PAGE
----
oldest, Harry Pearce, 98.
Widdoes, who discharged in June due to injuries after serving in the U.S. Army airborne and being deployed to Afghanistan, said he joined the VFW because of his father, who serves as an officer at the post. He admitted that many of his comrades-in-arms haven’t decided to join veterans service organizations after leaving the military, but felt that was an error.
“I just can’t relate to the people I hung out with before the service, because I’m 22 years old and I done and seen things they just can’t imagine,” he said. “A lot of my friends (from the military) are lost because they don’t have the link that I do with my dad. They would likely be the youngest member of a post.”
When Widdoes’ father, Carson Charles, discharged from the U.S. Air Force after almost 24 years of service in 1996, it was an expectation to join a group like the VFW or American Legion.
“I joined as soon as I got out,” he said. “The camaraderie continues at a VFW and now you have a voting voice.”
Both father and son said veterans service organizations have to think about how to modernize their efforts to attract younger members to join their ranks. The younger Widdoes said he’s seen the benefits of the VFW firsthand.
“The benefits are here; you get in with the community and some good people who can help you along the way,” he said.
The ceremony’s keynote speaker, U.S. Army Command Sgt. Maj. Matthew McCoy, who currently leads the CommunicationsElectronics Command (CECOM) at Aberdeen Proving Ground, said he was honored to speak to Cecil County veterans on Veterans Day, saying he was “standing on the shoulders of giants like you.”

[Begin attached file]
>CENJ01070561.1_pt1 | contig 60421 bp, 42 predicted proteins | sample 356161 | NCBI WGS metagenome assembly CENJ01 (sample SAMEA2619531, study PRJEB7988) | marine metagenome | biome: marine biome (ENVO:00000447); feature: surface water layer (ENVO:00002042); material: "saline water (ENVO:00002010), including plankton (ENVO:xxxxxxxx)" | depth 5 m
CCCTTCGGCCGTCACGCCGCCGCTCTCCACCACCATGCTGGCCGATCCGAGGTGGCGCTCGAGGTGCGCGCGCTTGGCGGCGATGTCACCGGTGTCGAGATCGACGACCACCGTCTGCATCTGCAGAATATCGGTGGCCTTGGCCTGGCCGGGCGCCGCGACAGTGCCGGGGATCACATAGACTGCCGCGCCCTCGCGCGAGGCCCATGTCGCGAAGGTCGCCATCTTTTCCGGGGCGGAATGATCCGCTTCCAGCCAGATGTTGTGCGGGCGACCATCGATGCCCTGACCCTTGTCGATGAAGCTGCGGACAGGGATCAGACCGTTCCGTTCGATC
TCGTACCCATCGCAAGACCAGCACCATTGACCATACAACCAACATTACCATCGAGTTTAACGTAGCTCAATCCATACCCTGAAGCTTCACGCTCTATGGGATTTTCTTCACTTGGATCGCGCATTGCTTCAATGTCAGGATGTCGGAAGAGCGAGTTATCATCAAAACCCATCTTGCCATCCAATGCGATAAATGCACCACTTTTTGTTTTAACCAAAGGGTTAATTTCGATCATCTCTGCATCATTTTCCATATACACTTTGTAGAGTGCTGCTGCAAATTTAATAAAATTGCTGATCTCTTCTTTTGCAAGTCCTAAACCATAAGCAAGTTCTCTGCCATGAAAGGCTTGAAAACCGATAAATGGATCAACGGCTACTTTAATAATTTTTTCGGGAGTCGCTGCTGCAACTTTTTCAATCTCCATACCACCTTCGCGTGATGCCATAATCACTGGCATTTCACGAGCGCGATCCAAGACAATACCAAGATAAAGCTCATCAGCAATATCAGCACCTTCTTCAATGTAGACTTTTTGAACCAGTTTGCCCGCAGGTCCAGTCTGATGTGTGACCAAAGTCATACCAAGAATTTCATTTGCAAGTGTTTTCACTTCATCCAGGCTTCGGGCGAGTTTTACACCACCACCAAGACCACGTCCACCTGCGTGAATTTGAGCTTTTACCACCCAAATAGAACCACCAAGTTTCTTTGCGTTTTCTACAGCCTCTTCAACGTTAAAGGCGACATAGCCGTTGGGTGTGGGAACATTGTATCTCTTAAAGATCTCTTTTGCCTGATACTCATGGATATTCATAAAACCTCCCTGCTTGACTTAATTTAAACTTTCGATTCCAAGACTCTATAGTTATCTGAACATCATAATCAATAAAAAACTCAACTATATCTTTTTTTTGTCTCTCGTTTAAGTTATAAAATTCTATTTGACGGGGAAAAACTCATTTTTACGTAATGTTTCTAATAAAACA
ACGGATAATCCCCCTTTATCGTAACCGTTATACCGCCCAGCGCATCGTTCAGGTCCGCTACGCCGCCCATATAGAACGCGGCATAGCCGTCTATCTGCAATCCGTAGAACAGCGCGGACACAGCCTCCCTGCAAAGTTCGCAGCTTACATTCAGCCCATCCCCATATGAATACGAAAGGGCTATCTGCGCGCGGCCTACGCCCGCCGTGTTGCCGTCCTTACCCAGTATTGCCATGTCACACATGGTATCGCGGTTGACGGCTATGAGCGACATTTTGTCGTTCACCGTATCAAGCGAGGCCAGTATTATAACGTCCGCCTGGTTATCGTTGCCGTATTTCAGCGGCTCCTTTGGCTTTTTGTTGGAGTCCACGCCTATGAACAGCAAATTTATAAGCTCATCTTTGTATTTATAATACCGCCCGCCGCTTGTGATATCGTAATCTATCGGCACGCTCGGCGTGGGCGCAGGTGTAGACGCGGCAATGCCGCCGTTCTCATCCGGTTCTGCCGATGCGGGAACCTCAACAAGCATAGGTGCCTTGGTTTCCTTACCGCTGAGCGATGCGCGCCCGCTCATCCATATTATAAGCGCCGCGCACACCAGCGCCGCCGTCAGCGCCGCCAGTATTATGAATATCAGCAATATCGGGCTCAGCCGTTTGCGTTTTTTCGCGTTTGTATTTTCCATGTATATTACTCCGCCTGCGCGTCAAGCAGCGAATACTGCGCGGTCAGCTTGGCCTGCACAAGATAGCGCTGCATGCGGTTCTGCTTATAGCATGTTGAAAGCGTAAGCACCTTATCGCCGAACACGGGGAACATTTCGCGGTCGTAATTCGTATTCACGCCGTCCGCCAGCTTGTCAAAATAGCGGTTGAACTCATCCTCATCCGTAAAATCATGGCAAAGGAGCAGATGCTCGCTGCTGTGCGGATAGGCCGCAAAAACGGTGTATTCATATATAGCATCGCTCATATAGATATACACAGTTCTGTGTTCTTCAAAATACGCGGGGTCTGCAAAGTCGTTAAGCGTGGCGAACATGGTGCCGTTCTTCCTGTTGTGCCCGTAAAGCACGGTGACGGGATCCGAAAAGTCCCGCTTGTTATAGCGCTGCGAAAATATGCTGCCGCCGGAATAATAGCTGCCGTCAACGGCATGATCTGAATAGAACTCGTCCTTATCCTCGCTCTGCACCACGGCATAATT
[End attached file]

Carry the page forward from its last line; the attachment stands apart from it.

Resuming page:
“Today, we join hands in the name of peace and freedom and to pay our nation’s guard a proper tribute, but most all, to say thank you,” he said. “It is their loyalty to country and their own great courage that make us what we are today and what we’ve been for more than two centuries.”
McCoy, who earned two Bronze Stars for service in the War in Afghanistan, noted that while not every serviceman and woman has fought in Iraq or Afghanistan over the past 14 years, all have contributed to America’s fight to persevere our freedoms. Those who have participated in combat, however, will be forever connected, he added.
“Veterans understand the lasting impact of combat in a way that others do not,” he said. “While we recognize our veterans who liberated Europe seven decades ago, others today are only 19 years old. Soldiers who fought in Quang Tri 48 years ago and the young men and women serving overseas right now are of the same family.”
VFW Post 8175 Commander Charlie McCoy noted that that there are more than 930,000 World War II veterans, 1.8 million Korean War veterans, 6.8 million Vietnam War veterans, 4.3 million peacetime veterans and 5.6 million Gulf War, Iraq War and Global War on Terrorism veterans still living in America today who deserve to be honored by their fellow citizens. In Cecil County, some 9,400 veterans reside.
“Today, we salute you all,” he said, praising the support of the local community.
In his first Veterans Day ceremony since leaving the service, Widdoes said he was honored by the event in ways for which he wasn’t necessarily prepared.
“You pay attention to things you wouldn’t have before and the meaning is so much richer,” he said. “I get to sit next to my dad at a ceremony that recognizes the sacrifice from us and others and it’s very powerful. It’s something that’s a small town thing, where you can meet the oldest living veteran.”
A veteran salutes the American flag during the national anthem at Friday’s Veterans Day ceremony in Elkton.
Members of the American Legion Mason Dixon Post No. 194, of Rising Sun, Honor Guard stand at attention during the Veterans Day ceremony in Elkton.
Members of the Elkton VFW post salute the American flag during the national anthem at Friday’s Veterans Day ceremony.
The Aberdeen Proving Ground chapter of the Sergeant Audie Murphy Club stands at attention during the national anthem at Friday’s Veterans Day ceremony in Elkton.